The book chronicles the adventures of the sisters as they established themselves in St. Louis and branched into Kansas City, St. Paul, Minn., Denver, Tucson and eventually into 14 other states.
The sisters had arrived in Kansas City in early 1866, at the request of Father Bernard Donnelly. Led by Sister Francis Joseph Ivory, the nuns established the first formal elementary school in the city. St. Teresa's Academy opened in 1866 as the parish school for Father Donnelly's church, now the Cathedral of the Immaculate Conception. For some years the school in the Quality Hill area was the only elementary school in Kansas City, educating girls and small boys, but soon became an all-girls school.
St. Teresa's moved to its present location in 1909, under the leadership of Mother Evelyn O'Neill. She is credited with the building of the historic Music and Arts Building, and the founding of St. Teresa's Junior College in 1916. The college became a four-year institution in 1940, moved to its present location in south Kansas City in the 1960's, and became Avila College.
Two major focuses of the Sisters of St. Joseph have been education and health care, said Sister Smith. In northwest Missouri, sisters taught at and administered diocesan and private Catholic schools in Kansas City, St. Joseph and Chillicothe. For over 100 years beginning in 1866, according to Sister Mary Ann Donovan, they were present in 14 elementary and high schools in the region.
Sister Donovan, director of the regional development office for the Sisters of St. Joseph of Carondelet, said the sisters taught in several schools in Kansas City, including St. John's, Holy Rosary, Our Lady of Guadalupe, Redemptorist grade and high schools, Visitation, St. Elizabeth, St. Thomas More, Our Lady of Lourdes and the old Assumption and St. Patrick schools, as well as at the former St. Columban's School in Chillicothe. Several schools in St. Joseph and Weston were founded by the sisters, but closed within a few months or years. They founded and ran St. Teresa's Academy (1866), Avila College (1916) and St. Joseph Hospital (1874).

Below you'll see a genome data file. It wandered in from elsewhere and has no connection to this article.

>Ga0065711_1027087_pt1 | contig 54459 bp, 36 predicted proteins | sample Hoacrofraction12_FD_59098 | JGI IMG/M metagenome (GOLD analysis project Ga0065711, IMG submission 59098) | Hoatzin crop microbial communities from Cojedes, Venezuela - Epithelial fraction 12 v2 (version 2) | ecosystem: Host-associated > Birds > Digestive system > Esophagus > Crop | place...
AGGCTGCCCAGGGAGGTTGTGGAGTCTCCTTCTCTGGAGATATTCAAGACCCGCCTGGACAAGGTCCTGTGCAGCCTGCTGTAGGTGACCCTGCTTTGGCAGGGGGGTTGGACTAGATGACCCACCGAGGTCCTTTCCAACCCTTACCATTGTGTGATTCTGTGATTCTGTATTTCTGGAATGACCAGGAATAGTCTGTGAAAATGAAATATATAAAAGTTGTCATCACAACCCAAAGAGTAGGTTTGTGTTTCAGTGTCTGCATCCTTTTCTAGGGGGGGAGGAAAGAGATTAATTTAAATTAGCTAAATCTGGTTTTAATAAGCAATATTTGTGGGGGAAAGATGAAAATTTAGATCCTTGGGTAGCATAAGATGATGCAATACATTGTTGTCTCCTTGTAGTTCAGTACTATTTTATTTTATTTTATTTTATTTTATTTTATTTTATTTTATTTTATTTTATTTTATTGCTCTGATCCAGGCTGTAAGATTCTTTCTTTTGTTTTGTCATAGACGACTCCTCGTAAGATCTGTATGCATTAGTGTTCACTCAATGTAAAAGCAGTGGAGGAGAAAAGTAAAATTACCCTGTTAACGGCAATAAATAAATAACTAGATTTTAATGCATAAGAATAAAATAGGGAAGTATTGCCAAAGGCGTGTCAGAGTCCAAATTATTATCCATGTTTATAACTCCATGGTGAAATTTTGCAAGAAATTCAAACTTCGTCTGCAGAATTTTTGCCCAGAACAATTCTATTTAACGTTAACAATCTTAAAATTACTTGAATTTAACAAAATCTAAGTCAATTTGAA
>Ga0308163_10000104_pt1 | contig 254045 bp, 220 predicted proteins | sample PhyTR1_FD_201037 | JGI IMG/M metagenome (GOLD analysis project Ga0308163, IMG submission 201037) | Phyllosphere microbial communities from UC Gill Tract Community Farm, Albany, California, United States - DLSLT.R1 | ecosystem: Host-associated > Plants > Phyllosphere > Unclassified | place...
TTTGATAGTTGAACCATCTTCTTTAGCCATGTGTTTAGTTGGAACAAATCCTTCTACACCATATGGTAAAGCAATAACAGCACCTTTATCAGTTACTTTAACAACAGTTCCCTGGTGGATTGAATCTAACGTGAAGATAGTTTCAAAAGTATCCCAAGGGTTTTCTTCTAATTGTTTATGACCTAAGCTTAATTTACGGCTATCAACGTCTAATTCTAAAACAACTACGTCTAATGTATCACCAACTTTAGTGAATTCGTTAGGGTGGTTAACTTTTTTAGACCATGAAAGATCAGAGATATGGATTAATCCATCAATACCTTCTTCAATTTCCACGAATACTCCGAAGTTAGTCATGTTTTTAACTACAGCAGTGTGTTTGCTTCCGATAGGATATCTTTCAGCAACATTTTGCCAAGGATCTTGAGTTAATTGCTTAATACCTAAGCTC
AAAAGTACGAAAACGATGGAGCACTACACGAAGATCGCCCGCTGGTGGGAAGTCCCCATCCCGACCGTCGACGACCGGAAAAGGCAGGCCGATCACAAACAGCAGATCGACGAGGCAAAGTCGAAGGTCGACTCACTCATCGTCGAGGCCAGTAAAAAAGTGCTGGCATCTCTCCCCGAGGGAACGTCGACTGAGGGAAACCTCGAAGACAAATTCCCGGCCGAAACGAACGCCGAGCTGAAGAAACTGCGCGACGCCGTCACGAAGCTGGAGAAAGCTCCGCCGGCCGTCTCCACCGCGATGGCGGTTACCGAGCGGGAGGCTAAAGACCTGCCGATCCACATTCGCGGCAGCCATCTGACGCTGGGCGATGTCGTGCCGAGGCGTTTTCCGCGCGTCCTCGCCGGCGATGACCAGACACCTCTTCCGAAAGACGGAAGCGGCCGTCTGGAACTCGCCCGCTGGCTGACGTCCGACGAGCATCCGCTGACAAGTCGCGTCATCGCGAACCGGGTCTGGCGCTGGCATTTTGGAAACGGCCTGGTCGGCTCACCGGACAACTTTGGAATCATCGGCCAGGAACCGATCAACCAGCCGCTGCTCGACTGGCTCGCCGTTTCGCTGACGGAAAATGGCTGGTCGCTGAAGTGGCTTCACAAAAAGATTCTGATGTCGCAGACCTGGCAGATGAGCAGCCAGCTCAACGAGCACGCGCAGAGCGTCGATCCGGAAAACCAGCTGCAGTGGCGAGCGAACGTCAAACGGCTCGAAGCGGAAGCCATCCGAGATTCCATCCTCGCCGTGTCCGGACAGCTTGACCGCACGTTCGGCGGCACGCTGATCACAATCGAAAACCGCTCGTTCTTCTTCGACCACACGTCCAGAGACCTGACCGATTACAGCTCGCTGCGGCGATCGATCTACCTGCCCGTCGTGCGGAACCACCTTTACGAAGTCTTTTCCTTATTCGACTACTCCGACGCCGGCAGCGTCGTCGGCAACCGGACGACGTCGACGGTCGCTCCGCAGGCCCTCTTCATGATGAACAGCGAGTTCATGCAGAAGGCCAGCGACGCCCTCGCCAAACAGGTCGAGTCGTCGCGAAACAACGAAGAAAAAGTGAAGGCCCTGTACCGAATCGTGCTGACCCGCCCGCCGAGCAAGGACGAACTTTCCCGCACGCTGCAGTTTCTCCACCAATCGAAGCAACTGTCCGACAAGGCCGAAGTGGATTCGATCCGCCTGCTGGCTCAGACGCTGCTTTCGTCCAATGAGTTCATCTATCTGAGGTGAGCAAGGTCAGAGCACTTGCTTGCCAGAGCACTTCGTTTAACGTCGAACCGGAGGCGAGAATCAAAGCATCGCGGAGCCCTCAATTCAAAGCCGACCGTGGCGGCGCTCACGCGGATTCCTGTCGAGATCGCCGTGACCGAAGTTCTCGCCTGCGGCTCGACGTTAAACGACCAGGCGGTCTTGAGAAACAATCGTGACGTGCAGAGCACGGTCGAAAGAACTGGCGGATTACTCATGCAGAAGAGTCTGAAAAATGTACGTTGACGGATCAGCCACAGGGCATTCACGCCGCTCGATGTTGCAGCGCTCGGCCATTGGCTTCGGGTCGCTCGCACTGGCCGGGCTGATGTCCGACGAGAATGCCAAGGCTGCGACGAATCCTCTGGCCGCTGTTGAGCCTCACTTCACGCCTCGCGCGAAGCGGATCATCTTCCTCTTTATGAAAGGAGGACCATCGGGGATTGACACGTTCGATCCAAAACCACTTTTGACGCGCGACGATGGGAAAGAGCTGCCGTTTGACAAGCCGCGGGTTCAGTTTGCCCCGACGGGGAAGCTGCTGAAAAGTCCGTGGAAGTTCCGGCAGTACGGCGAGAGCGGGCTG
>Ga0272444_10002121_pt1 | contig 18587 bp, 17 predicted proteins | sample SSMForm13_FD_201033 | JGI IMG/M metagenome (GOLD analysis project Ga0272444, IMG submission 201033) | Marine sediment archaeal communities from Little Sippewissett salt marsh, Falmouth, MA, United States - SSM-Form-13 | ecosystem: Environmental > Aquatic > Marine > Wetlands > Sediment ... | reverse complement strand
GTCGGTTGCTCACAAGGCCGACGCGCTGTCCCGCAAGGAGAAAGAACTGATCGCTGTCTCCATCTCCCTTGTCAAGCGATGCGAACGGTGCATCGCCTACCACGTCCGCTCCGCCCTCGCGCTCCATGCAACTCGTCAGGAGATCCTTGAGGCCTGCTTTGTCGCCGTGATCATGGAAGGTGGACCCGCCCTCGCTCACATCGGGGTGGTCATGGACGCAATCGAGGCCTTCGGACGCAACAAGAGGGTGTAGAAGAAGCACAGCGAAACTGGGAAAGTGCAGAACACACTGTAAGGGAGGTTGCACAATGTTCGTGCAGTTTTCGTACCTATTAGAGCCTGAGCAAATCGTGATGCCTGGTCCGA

The Sisters of St. Joseph continue to be involved in education, social services and health care. Sisters teach at Holy Cross and Our Lady of Lourdes schools, St. Teresa's Academy, Penn Valley Community and Avila colleges. They are administrators, nurses or pastoral ministers at St. Joseph's Health Center, Research Medical Center, Cornerstone Health Services and Carondelet Care facilities.
Sisters of St. Joseph do pastoral work at St. Therese Little Flower Parish and St. Joseph's Parish in Easton. They work at Shepherd's Center, Midwest Bioethics Center and Heart of America United Way.
Authors Coburn and Sister Smith concluded that in the decades following 1920, young women continued to be attracted to the religious life, despite the fact that single sex communal life was more dissonant from the mainstream family-oriented American culture than before. By 1950, there were 174 Sisters of St. Joseph living and working in the dioceses of Kansas City and St. Joseph. The dioceses were combined in 1956.
Most of the institutions the nuns had created, financed and developed were by then run by males.
The authors wrote that the "American sisters who had been builders and shapers in the world of education, health care and social services found themselves in the quandary of needing formal education but lacking the time, support, autonomy and funding to maintain parity with the secular professionalization in their fields."
Nuns became marginalized and isolated, the authors say, by male clergy and spokesmen who dealt with the secular agencies, such as financial, insurance and construction, that they themselves had once dealt with. This continued for over 45 years.
In the 1960s, the Second Vatican Council brought about dramatic changes in the Catholic Church, accompanied by decreasing religious vocations, and more activist, sometimes feminist attitudes of the modern American nun.
"But that is another story," Sister Smith said. "We'll have to write another book."